2023 Salary Cap To Rise Past $220MM?

Following the pandemic-induced salary cap reduction in 2021, the NFL’s salary ceiling climbed to $208MM this year. More growth is expected, though issues leave its precise spike to be determined.

When owners and other execs gather next week in Dallas for the latest set of meetings, they could receive an estimate of next year’s cap. Such a figure is usually provided at this point, and NFL.com’s Ian Rapoport and Tom Pelissero note a “normal calculation of projected revenues” would produce a cap figure well north of $220MM. But no cap projection has yet been made, per NFL.com.

In the narrow window between the CBA going out for ratification and the COVID-19 virus becoming 2020’s defining story, cap spikes surpassing those of the 2010s were expected to emerge in the early years of this CBA. Bumps from the latest round of TV deals were set to trigger those. While the pandemic altered this path, the league’s new TV contracts are set to kick in next year. The NFL agreed to its latest round of TV accords before this year’s cap figure was determined, and the 2023 cap was believed to be when the windfall from those contracts would begin to be reflected on team budgets.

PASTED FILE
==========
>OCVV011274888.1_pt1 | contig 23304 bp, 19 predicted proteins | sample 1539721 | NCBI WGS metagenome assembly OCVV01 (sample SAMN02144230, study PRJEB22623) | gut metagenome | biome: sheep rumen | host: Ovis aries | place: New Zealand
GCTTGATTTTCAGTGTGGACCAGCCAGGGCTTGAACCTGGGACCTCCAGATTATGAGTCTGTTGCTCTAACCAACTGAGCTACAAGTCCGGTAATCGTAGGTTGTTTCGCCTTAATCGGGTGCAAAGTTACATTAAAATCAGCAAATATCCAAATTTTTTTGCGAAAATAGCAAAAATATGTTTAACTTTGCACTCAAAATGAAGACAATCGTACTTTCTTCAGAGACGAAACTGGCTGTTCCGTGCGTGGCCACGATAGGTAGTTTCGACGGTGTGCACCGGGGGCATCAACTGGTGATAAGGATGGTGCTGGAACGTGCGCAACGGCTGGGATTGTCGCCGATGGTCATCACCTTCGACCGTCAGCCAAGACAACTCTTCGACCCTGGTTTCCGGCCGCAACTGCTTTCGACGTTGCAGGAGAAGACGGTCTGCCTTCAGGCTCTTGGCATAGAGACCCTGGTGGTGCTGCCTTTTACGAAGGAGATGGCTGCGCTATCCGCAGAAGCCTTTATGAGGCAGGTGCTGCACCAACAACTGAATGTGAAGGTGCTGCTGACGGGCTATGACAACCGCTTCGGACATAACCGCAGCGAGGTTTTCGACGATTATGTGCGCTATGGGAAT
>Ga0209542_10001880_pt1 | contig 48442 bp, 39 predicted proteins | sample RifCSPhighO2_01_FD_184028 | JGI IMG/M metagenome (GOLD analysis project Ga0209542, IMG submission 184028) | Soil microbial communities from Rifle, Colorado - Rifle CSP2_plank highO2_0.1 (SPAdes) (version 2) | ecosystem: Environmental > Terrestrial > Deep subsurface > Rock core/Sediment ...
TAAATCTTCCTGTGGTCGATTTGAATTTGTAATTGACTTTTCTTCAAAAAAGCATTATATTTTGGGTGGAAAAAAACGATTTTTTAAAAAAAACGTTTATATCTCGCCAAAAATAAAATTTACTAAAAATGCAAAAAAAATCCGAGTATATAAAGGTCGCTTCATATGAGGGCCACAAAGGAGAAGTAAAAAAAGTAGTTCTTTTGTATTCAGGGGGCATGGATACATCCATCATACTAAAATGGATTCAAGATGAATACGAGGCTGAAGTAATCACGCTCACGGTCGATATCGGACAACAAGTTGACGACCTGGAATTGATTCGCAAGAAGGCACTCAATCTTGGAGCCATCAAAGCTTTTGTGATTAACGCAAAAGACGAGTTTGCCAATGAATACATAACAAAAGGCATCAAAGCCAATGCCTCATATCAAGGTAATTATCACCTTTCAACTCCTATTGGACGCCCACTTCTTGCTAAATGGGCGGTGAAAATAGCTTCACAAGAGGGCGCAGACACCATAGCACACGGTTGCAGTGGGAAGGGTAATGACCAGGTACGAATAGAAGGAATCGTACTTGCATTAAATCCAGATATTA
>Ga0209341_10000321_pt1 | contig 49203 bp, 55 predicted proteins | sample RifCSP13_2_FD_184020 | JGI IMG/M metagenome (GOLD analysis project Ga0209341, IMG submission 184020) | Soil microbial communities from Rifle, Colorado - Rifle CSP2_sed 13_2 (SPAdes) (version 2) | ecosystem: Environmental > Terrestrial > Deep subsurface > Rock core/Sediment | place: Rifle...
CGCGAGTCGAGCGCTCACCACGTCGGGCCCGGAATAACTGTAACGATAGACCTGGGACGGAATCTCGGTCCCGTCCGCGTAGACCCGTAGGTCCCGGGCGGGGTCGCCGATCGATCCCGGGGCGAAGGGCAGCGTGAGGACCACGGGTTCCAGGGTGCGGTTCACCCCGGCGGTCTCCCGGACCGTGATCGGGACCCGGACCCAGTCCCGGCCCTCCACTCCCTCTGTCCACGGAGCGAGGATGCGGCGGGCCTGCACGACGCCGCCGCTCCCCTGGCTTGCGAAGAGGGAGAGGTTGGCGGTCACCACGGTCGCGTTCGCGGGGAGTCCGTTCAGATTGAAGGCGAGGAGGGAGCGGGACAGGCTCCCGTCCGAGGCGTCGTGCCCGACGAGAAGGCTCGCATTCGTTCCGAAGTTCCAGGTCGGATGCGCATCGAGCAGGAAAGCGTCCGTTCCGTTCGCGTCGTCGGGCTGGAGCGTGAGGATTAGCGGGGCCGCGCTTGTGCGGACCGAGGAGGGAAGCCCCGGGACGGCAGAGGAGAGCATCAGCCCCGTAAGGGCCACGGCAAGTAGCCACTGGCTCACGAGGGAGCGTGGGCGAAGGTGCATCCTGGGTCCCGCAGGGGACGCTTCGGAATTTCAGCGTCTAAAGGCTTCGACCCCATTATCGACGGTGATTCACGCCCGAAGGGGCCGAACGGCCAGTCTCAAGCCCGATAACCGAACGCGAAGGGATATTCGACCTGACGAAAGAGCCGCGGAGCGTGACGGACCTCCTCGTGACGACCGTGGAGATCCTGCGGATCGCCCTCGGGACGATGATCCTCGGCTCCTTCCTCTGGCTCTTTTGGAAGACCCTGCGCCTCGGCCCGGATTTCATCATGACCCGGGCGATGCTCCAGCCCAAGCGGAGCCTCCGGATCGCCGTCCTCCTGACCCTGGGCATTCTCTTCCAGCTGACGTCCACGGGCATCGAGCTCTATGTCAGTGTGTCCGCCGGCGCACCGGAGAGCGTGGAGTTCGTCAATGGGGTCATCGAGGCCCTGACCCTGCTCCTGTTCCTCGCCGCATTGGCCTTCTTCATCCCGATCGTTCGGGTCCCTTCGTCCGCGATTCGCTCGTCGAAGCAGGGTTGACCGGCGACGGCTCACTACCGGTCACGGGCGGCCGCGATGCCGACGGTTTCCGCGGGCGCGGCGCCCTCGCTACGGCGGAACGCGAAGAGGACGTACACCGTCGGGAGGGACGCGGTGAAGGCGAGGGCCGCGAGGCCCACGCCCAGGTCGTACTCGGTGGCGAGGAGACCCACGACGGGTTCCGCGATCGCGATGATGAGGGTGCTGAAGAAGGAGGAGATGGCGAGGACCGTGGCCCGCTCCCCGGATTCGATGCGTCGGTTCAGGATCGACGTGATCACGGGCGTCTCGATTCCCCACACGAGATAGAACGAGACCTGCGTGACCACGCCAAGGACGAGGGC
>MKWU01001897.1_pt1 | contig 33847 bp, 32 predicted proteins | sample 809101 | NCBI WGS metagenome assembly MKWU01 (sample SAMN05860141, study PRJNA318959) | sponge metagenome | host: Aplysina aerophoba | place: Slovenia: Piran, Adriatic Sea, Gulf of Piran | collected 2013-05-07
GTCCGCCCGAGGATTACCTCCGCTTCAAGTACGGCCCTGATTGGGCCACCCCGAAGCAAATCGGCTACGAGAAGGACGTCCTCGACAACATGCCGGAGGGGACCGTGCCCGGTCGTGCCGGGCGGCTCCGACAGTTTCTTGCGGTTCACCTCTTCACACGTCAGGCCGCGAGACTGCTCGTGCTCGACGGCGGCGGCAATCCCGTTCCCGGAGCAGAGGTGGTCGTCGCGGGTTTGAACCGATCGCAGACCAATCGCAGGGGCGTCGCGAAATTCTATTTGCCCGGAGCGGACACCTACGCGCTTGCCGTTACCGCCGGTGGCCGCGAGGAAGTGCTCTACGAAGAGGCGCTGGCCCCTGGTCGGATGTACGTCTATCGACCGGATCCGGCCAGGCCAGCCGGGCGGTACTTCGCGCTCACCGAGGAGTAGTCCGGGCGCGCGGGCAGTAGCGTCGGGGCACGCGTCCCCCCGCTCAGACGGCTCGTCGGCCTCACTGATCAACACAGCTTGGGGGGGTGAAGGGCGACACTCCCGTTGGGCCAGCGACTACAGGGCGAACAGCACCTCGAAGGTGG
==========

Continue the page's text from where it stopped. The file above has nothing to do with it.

The CBS, FOX, NBC, ESPN and Amazon TV pacts, which begin next season and run through 2033, were agreed to in March 2021. But the league has not yet finalized a Sunday Ticket provider; that is a factor as well. The media kicker in the 2020 CBA could increase players’ revenue from 48% to 48.8%, which NFL.com notes is a potential nine-figure bump for the players. The Sunday Ticket component affects the revenue projection, thus holding up cap finality.

Various NFL teams, however, are using $222.5MM and $225MM projections, CBS Sports’ Joel Corry tweets. OverTheCap is using $225MM as its 2023 projection. This would not match the change from 2020-21, when the cap vaulted from $182.5MM to $208MM after empty stadiums and reduced-capacity crowds in 2020 brought an unusual period for the league’s finances. But going up to even $222.5MM would represent a bigger bump than anything the 2011 CBA brought. Under the previous CBA, the biggest single-year cap move happened in 2016, when it rose from $143.3MM to $155.3MM.

Regardless of where it lands, another cap record is coming, with more growth in store for 2024 and beyond. That will do well to help teams retain players and enable more position-record salaries.

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